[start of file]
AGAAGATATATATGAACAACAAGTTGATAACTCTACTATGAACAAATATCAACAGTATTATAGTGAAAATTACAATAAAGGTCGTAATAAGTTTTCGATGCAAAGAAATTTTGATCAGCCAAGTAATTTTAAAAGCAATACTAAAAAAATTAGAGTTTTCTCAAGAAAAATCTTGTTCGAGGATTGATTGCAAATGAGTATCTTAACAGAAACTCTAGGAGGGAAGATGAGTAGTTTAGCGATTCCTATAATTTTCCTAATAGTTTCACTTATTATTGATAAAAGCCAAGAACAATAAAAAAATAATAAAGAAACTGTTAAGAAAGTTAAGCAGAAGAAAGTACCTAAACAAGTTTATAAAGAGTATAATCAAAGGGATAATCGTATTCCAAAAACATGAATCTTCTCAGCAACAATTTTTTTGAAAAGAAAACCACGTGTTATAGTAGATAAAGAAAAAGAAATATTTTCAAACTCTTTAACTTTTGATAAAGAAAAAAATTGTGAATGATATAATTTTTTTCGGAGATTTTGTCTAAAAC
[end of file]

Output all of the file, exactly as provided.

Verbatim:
AGAAGATATATATGAACAACAAGTTGATAACTCTACTATGAACAAATATCAACAGTATTATAGTGAAAATTACAATAAAGGTCGTAATAAGTTTTCGATGCAAAGAAATTTTGATCAGCCAAGTAATTTTAAAAGCAATACTAAAAAAATTAGAGTTTTCTCAAGAAAAATCTTGTTCGAGGATTGATTGCAAATGAGTATCTTAACAGAAACTCTAGGAGGGAAGATGAGTAGTTTAGCGATTCCTATAATTTTCCTAATAGTTTCACTTATTATTGATAAAAGCCAAGAACAATAAAAAAATAATAAAGAAACTGTTAAGAAAGTTAAGCAGAAGAAAGTACCTAAACAAGTTTATAAAGAGTATAATCAAAGGGATAATCGTATTCCAAAAACATGAATCTTCTCAGCAACAATTTTTTTGAAAAGAAAACCACGTGTTATAGTAGATAAAGAAAAAGAAATATTTTCAAACTCTTTAACTTTTGATAAAGAAAAAAATTGTGAATGATATAATTTTTTTCGGAGATTTTGTCTAAAAC